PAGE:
In California, probate takes place in the Superior Court of the State of California. So in San Diego, it will be handled in San Diego County Superior Court. Some people are confused and think sometimes probate has to do with the federal government, but it does not. All probates deal with property rights and all property rights are based on your state and county of residence.
What if the Decedent Owns Land and Property in More than One State?
There is main probate and ancillary probate. If somebody dies in San Diego County, the main probate will be filed where the decedent died or where they had their place of residence. If someone had a piece of real estate somewhere else in California, it will be probated through San Diego County Probate Court.
If someone had a piece of property in Texas, the San Diego Probate attorney will contact a Texas attorney and have them handle the probate in the Texas county where the property was located, and once that property is granted over to the estate, the it will be probated in San Diego. That sounds a bit complicated but the basic idea is that everything starts and flows around wherever the decedent died.
Do We Have to Go Through Probate if there is a Will?
The answer to that is actually pretty straightforward. A will is only a piece of paper signed by a deceased person, and at the time the first one is found, we don’t even know if the person had three or four wills drawn up. If there is more than one will, then which one is the last one? Did the maker of the will sign it under duress and also were they competent to create one at that time?
A will has to be proven valid for a reason. No one can take a will to the bank and demand that they give them all of the money because they need a court order. That’s what confuses people; they think the existence of a will means there’s no probate, but the fact is, you really can’t do much with the will without the judge’s court order. Everything goes to the judge, and the judge has to issue a court order to transfer assets.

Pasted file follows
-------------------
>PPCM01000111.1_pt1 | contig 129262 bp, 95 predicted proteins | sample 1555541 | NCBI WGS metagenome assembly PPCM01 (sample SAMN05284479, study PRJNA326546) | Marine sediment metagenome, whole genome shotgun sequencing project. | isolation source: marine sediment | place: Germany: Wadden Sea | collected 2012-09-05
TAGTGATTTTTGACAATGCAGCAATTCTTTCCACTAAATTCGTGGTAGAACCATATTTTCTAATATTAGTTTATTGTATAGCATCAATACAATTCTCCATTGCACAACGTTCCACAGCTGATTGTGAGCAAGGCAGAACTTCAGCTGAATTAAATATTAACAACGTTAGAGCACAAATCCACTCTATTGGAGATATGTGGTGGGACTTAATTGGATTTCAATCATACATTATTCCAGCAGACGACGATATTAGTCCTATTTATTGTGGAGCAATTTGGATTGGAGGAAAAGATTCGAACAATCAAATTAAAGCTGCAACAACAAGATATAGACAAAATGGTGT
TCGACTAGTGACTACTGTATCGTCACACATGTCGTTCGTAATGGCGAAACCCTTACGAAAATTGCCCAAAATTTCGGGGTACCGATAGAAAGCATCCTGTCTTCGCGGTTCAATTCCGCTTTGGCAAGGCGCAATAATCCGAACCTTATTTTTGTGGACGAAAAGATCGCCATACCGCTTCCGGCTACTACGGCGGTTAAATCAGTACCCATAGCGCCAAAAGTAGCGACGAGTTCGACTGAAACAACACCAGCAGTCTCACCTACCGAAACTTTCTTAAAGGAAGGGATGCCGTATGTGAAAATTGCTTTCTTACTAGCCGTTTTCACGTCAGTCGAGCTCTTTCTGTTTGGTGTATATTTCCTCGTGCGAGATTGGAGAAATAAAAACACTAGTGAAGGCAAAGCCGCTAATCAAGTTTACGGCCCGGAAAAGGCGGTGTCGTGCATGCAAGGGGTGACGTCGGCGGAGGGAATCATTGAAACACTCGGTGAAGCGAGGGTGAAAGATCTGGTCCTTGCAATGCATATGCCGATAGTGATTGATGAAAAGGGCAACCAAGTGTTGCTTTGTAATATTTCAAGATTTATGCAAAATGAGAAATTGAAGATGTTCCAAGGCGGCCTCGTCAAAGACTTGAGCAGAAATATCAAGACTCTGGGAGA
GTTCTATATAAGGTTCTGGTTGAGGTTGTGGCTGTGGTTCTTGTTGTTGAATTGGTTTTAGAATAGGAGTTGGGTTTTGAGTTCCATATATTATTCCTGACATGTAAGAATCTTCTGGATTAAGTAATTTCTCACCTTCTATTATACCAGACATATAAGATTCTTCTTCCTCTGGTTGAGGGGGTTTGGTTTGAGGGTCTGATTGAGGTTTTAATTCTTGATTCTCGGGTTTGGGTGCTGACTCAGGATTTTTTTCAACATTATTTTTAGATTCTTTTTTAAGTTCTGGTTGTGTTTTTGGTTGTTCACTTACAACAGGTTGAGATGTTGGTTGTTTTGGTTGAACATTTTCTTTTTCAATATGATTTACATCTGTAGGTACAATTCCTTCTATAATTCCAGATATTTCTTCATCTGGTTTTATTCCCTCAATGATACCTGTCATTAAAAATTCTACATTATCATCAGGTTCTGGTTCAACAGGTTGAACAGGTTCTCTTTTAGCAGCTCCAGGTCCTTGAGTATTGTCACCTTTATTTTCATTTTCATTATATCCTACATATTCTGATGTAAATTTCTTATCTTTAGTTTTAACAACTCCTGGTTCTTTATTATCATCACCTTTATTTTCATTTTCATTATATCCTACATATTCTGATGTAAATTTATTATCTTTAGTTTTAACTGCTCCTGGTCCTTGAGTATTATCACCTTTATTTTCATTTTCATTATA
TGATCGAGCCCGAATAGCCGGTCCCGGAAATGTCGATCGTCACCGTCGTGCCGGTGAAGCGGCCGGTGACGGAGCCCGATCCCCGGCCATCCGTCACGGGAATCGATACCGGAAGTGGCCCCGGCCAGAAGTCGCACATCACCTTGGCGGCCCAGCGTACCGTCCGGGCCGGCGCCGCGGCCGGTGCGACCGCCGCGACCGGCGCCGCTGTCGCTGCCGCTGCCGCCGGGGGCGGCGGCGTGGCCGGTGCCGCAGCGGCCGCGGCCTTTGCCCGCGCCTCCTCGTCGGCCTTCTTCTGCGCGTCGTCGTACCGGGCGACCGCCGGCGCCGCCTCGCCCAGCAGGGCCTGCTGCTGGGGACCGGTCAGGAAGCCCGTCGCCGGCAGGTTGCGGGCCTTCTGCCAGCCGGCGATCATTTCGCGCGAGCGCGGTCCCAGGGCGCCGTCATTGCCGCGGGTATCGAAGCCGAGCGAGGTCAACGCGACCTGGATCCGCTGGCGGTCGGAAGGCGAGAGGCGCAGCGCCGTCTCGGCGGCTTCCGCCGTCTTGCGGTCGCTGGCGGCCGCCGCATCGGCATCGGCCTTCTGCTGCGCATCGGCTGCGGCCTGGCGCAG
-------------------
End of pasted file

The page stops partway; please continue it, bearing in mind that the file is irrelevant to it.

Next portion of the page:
Are there Several Types of Probate?
Generally, the primary probate is the main probate in a case and that happens where the decedent died, and an ancillary probate is when the decedent had property in a different state and that asset has to be liquidated to be transferred to the primary probate estate.
Who Moderates or Handles the Whole Probate Process?
The main job of an executor is to follow the probate code and do what the law tells them to do, but the judge actually moderates the probate process and watches everything that’s going on. The executor really cannot do things not approved by the probate court or the probate code. But in terms of who is actually managing the probate, that’s the executor and his or her attorney.
Who is a Personal Representative and What are their Main Duties?
The term “Personal Representative” is a global definition for either the executor, who is the person that’s named to administer the will, or the administrator who is nominated and is appointed by the court when a person dies without a will. So, the term “personal representative” can refer to executors, administrators or, in the case of an incapacitated person, a conservator.
For more information on Where Probate is Filed, please call (858) 278-2800 today to schedule a free initial consultation. Get the information and legal answers you’re seeking.